Richard Jenkins is also in this movie. You don’t see him popping up in many genre films (you gotta go back to Wolf for such a thing), and he lends the film a touch of class. Unfortunately, his role (like many of the others) is underwritten, and the movie doesn’t really give him much to do. Since the plot is left rather unexplained, the least Ellis could do is bulk up the character development, but he kind of drops the ball there too.

But again - it’s all about the impressively quiet scares, and the fact that the mirror people are actually kind of creepy. I also dug how Ellis avoided the usual clich├ęs as much as possible. Of course there’s a scene where a reflection suddenly diverges from its owner and does something scary, but it turns out to be a nightmare. Otherwise, reflections are surprisingly AVOIDED at times. There’s a part where Headey is trapped in the bathroom, and there’s not a single shot of the mirror reflecting her or anything else of importance. That’s unprecedented!

I now have two films left on the After Dark 3. Unless they are total shit, I think I can confidently say that this is the best year yet. The films are more interesting and less generic, and the filmmakers seem to be a more capable lot. I may not have loved any of them as much as Gravedancers (year 1) or Mulberry St (year 2), but I’d rather eight films in the B, B+ range than one or two As amidst a sea of Ds and Fs.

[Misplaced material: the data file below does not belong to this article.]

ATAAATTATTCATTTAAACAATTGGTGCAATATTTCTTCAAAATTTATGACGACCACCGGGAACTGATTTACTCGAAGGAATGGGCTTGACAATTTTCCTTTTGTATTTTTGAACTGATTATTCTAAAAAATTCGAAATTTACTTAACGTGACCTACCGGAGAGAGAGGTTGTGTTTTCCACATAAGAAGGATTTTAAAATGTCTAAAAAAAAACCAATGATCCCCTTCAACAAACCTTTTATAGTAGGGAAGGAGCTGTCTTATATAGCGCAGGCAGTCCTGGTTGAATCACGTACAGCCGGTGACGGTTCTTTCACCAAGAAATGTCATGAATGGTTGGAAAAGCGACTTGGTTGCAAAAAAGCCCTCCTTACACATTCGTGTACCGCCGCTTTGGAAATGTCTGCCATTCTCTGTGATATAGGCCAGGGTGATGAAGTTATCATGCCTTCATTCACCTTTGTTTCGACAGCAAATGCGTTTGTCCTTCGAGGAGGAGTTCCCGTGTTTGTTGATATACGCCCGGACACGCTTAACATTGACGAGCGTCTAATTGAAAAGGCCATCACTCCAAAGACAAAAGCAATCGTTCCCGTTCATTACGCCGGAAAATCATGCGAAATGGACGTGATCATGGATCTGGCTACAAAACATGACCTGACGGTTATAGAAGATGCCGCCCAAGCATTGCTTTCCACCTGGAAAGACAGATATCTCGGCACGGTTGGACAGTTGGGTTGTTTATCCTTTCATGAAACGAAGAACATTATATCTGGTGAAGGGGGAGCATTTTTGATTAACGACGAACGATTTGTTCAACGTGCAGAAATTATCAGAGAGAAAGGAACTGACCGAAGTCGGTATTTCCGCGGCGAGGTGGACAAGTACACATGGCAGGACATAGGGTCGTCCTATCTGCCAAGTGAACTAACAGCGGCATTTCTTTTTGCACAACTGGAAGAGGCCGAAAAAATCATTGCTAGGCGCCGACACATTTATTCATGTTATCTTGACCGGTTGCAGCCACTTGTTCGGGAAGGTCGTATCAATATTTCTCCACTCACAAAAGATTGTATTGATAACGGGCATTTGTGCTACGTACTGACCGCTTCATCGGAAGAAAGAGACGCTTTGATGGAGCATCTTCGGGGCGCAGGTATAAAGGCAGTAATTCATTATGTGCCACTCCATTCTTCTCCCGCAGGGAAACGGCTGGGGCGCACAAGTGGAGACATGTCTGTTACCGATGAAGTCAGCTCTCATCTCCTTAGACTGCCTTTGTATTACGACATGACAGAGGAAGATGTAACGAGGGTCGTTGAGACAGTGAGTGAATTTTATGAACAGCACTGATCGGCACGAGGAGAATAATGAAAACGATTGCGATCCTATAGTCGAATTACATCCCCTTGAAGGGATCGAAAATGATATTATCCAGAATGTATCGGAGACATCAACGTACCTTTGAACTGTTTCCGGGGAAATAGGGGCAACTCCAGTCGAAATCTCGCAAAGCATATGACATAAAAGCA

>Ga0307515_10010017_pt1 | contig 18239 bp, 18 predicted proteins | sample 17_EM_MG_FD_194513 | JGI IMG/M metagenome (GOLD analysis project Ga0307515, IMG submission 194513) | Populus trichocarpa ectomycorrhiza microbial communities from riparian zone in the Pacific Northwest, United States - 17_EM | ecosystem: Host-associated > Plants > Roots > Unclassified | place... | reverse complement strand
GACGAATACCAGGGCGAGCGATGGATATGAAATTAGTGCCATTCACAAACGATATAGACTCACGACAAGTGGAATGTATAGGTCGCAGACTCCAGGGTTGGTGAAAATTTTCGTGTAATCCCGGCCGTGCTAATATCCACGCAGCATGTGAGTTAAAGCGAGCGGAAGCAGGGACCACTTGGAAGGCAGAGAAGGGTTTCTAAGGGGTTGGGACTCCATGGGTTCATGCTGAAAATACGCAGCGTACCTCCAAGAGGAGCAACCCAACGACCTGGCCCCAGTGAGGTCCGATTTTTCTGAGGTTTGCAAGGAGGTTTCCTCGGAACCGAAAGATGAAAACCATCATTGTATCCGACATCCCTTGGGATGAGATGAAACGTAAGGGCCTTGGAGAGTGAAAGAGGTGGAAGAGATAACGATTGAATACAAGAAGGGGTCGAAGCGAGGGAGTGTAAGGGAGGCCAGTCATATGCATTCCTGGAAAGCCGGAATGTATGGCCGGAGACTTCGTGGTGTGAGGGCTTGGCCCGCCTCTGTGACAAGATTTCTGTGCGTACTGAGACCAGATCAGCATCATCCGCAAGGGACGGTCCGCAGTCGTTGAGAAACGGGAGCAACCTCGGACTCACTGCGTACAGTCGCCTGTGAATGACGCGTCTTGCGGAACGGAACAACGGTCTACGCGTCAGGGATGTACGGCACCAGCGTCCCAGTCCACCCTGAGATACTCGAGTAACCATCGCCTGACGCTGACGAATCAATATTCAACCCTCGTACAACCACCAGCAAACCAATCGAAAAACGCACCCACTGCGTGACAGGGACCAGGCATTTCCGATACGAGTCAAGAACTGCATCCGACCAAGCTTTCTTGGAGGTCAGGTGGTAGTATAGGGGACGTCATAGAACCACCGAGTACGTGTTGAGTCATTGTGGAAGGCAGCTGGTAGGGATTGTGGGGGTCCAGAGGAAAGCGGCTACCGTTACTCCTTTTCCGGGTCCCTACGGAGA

What say you?

*Anyone notice something awesome about this batch of Lionsgate DVDs? You can finally skip over their logo! For years, you’ve had to endure the “opening gates with all the chains and gears around” logo everytime you put in and/or start watching one of their discs. But you can get right to the main menu on these discs, as long as you hit menu or chapter forward.


  1. I've been avoiding this film, but now I actually want to see it. Thanks!

  2. I noticed the Lionsgate logo thing too. LOL.

    I can't say I liked The Broken myself, but I did enjoy the fake looking crash test dummy scene and especially when I saw Lena Heady go all full frontal nude for us.

    What a MILF to the leader of the human resistance!

  3. I reckon that mirrors are trying to kill us because they're just sick of seeing us. I mean, if you just saw the same wall and the same face everyday, wouldn't you want to kill someone?

    I don't understand why there are only one or two people on Tube trains in all these films. I was on the Tube on Monday and it was busy and the train stations are usually open all night anyway. Doesn't make sense.

    1. Does this mean if they look in the mirror will they get killed? ;) ... will be alot of same person dead bodies..